The Securities and Exchange Commission has filed a complaint against four individuals, including a former chief compliance officer, for conducting a fraudulent unauthorized trading scheme through retail customer accounts at their Commission-registered brokerage firm.

Those named in the SEC complaint are Jonah Engler, who indirectly owned and controlled the then-registered brokerage firm, Global Arena Capital (Global); Barbara Desiderio, Global’s president, chief compliance officer, and supervisor; and Joshua Turney and Hector Perez, both registered representatives at Global. According to the SEC complaint, these individuals “conducted a fraudulent unauthorized trading scheme involving approximately 360 customer accounts during a period of more than two months, during a time when Engler and Desiderio suspected their firm would soon be forced to shut down.”

This unauthorized trading allegedly generated over $2.4 million in unlawful markups, markdowns, and commissions for their firm and resulted in over $4 million in net losses for their customers. The complaint alleges that Engler orchestrated the scheme while Turney and Perez carried it out with Desiderio’s assistance.

Scheme details

According to the SEC, Desiderio, from October 2013 until she resigned from the firm on June 30, 2015, had formal responsibility for supervising the Global branch where the defendants worked. Additionally, from August 2014 through May 12, 2015, she served as the firm’s chief compliance officer.

During the relevant period, Desiderio held responsibility for responding to regulatory inquiries and updating the Financial Industry Regulatory Authority’s (FINRA) Central Registration Depository, the database for required information about registered representatives and firms. Prior to the relevant period, Desiderio had also served as a branch manager at Global from Oct. 24, 2013 to Aug. 10, 2014.

In March 2015, Engler and Desiderio learned that FINRA, a self-regulatory organization, would not approve their application to transfer ownership of Global to Engler’s holding company. Engler, based on increasing scrutiny from FINRA into the firm’s sales practices, “suspected he would soon be forced to close the firm,” according to the SEC complaint. “He decided to leave the securities business and close it down himself.”

Over Global’s remaining time of operation—approximately April 1 through June 4, 2015—Engler directed Turney and Perez to engage in unauthorized trading (ordering trades for non-discretionary customer accounts) to generate commission revenue. “At Engler’s direction, and with Desiderio’s knowledge, Turney and Perez attempted to cover up their unauthorized trading by making fake calls to their customers that included, for example, leaving long voicemails with their customers or placing the call on mute if the customer answered the phone, in an attempt to falsely suggest that the customer had authorized the trading,” the SEC complaint states.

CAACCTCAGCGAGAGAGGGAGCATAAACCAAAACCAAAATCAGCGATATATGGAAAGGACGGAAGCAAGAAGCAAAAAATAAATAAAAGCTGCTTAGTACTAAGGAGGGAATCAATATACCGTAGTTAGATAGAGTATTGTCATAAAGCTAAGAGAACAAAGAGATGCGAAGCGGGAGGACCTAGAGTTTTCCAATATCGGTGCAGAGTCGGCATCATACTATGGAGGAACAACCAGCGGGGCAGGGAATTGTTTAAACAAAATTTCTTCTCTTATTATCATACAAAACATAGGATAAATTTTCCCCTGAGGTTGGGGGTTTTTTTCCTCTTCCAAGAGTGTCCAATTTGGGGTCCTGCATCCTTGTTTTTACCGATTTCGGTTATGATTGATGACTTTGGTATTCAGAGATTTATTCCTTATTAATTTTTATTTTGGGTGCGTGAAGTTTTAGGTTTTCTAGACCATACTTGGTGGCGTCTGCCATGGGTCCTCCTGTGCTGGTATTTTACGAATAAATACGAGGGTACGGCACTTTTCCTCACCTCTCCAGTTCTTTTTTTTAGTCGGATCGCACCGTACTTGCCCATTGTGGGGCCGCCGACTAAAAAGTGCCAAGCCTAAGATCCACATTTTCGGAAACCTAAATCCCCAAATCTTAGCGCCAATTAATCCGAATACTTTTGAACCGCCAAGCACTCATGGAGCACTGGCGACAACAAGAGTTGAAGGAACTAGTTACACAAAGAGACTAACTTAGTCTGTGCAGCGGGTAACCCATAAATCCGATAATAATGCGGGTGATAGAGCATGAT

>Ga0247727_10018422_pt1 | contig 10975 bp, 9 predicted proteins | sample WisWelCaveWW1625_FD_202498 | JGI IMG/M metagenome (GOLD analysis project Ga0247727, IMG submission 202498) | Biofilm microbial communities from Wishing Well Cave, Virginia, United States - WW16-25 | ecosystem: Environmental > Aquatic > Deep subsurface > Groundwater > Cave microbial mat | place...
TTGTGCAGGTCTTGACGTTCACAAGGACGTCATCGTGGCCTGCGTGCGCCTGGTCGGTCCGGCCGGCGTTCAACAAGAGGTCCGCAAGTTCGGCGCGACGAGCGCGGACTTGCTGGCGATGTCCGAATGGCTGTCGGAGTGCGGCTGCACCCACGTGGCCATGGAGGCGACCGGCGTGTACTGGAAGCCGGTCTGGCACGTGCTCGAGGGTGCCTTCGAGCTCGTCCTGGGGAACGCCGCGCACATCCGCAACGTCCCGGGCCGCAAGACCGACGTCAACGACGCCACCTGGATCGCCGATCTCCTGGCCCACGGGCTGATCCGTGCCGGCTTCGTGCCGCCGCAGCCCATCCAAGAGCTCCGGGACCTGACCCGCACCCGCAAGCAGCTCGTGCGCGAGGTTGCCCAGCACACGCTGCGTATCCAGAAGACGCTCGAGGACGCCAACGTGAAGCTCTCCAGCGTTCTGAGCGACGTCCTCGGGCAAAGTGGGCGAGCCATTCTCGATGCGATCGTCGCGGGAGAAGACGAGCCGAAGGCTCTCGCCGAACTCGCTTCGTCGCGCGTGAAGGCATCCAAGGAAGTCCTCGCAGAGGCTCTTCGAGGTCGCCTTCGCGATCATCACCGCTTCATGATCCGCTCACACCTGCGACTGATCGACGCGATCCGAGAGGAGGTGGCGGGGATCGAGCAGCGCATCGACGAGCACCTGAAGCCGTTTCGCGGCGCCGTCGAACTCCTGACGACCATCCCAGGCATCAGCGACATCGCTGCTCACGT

“Turney and Perez, at Engler’s direction and with Desiderio’s knowing assistance, executed approximately 4,500 unauthorized trades in approximately 360 customer accounts,” the complaint continued. Of the $2.4 million in unlawful commissions generated from the unauthorized trading, Engler and companies he controlled received approximately $1.1 million; Turney received over $280,000; Perez received over $135,000; and Desiderio received over $390,000.

The SEC’s complaint, filed in federal district court in Brooklyn, charges Engler, Turney, and Perez with violating the anti-fraud provisions of Section 17(a)(1) and (3) of the Securities Act of 1933 and Section 10(b) of the Securities Exchange Act of 1934 and Rule 10b-5(a) and (c). Desiderio has been charged with aiding and abetting Engler’s, Turney’s, and Perez’s violations. The SEC’s complaint further seeks disgorgement of ill-gotten gains plus prejudgment interest, penalties, and injunctive relief.